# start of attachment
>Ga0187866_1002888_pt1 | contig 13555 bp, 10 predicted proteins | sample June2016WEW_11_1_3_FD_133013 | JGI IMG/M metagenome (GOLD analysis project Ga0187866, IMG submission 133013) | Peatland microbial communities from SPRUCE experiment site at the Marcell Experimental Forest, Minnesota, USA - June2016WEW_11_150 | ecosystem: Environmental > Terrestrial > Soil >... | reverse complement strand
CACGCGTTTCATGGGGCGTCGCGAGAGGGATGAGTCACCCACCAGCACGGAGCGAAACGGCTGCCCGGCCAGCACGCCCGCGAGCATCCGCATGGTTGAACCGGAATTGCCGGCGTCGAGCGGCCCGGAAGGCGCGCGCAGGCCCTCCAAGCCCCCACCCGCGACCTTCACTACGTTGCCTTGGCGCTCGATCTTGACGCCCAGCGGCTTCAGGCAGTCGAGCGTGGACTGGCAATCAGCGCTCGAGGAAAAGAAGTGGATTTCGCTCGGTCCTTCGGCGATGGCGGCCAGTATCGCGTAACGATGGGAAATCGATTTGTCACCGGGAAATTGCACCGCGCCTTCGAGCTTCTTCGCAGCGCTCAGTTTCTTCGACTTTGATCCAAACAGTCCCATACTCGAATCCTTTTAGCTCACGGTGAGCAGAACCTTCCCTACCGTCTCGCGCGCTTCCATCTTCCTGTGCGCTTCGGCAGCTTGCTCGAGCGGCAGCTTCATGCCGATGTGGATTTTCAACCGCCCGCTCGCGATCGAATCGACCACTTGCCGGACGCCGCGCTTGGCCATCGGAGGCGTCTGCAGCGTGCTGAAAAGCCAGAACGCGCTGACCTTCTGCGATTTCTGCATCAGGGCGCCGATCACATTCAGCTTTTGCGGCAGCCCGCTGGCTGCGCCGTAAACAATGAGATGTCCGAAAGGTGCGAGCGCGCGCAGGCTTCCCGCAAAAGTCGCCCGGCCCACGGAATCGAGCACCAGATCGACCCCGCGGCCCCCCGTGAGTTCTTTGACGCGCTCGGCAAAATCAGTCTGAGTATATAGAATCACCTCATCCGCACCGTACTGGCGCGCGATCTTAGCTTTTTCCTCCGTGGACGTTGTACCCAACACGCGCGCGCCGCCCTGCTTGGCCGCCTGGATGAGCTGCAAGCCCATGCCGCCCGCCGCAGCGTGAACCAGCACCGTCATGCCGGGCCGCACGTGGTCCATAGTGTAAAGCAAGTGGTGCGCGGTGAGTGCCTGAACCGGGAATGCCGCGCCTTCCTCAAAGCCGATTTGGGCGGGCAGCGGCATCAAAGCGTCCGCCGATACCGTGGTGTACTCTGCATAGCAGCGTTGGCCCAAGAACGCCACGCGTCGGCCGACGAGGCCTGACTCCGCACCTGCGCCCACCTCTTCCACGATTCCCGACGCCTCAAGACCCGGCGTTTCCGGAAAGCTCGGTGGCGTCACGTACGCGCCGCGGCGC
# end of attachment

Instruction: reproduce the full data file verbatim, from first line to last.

>Ga0187866_1002888_pt1 | contig 13555 bp, 10 predicted proteins | sample June2016WEW_11_1_3_FD_133013 | JGI IMG/M metagenome (GOLD analysis project Ga0187866, IMG submission 133013) | Peatland microbial communities from SPRUCE experiment site at the Marcell Experimental Forest, Minnesota, USA - June2016WEW_11_150 | ecosystem: Environmental > Terrestrial > Soil >... | reverse complement strand
CACGCGTTTCATGGGGCGTCGCGAGAGGGATGAGTCACCCACCAGCACGGAGCGAAACGGCTGCCCGGCCAGCACGCCCGCGAGCATCCGCATGGTTGAACCGGAATTGCCGGCGTCGAGCGGCCCGGAAGGCGCGCGCAGGCCCTCCAAGCCCCCACCCGCGACCTTCACTACGTTGCCTTGGCGCTCGATCTTGACGCCCAGCGGCTTCAGGCAGTCGAGCGTGGACTGGCAATCAGCGCTCGAGGAAAAGAAGTGGATTTCGCTCGGTCCTTCGGCGATGGCGGCCAGTATCGCGTAACGATGGGAAATCGATTTGTCACCGGGAAATTGCACCGCGCCTTCGAGCTTCTTCGCAGCGCTCAGTTTCTTCGACTTTGATCCAAACAGTCCCATACTCGAATCCTTTTAGCTCACGGTGAGCAGAACCTTCCCTACCGTCTCGCGCGCTTCCATCTTCCTGTGCGCTTCGGCAGCTTGCTCGAGCGGCAGCTTCATGCCGATGTGGATTTTCAACCGCCCGCTCGCGATCGAATCGACCACTTGCCGGACGCCGCGCTTGGCCATCGGAGGCGTCTGCAGCGTGCTGAAAAGCCAGAACGCGCTGACCTTCTGCGATTTCTGCATCAGGGCGCCGATCACATTCAGCTTTTGCGGCAGCCCGCTGGCTGCGCCGTAAACAATGAGATGTCCGAAAGGTGCGAGCGCGCGCAGGCTTCCCGCAAAAGTCGCCCGGCCCACGGAATCGAGCACCAGATCGACCCCGCGGCCCCCCGTGAGTTCTTTGACGCGCTCGGCAAAATCAGTCTGAGTATATAGAATCACCTCATCCGCACCGTACTGGCGCGCGATCTTAGCTTTTTCCTCCGTGGACGTTGTACCCAACACGCGCGCGCCGCCCTGCTTGGCCGCCTGGATGAGCTGCAAGCCCATGCCGCCCGCCGCAGCGTGAACCAGCACCGTCATGCCGGGCCGCACGTGGTCCATAGTGTAAAGCAAGTGGTGCGCGGTGAGTGCCTGAACCGGGAATGCCGCGCCTTCCTCAAAGCCGATTTGGGCGGGCAGCGGCATCAAAGCGTCCGCCGATACCGTGGTGTACTCTGCATAGCAGCGTTGGCCCAAGAACGCCACGCGTCGGCCGACGAGGCCTGACTCCGCACCTGCGCCCACCTCTTCCACGATTCCCGACGCCTCAAGACCCGGCGTTTCCGGAAAGCTCGGTGGCGTCACGTACGCGCCGCGGCGC